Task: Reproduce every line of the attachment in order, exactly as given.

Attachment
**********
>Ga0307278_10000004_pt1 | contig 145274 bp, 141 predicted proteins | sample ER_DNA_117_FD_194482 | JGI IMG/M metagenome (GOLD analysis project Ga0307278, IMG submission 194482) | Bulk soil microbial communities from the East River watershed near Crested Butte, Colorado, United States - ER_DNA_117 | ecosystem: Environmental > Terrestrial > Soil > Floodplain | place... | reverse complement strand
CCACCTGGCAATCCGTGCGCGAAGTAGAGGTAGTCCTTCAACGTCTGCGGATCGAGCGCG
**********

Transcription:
>Ga0307278_10000004_pt1 | contig 145274 bp, 141 predicted proteins | sample ER_DNA_117_FD_194482 | JGI IMG/M metagenome (GOLD analysis project Ga0307278, IMG submission 194482) | Bulk soil microbial communities from the East River watershed near Crested Butte, Colorado, United States - ER_DNA_117 | ecosystem: Environmental > Terrestrial > Soil > Floodplain | place... | reverse complement strand
CCACCTGGCAATCCGTGCGCGAAGTAGAGGTAGTCCTTCAACGTCTGCGGATCGAGCGCG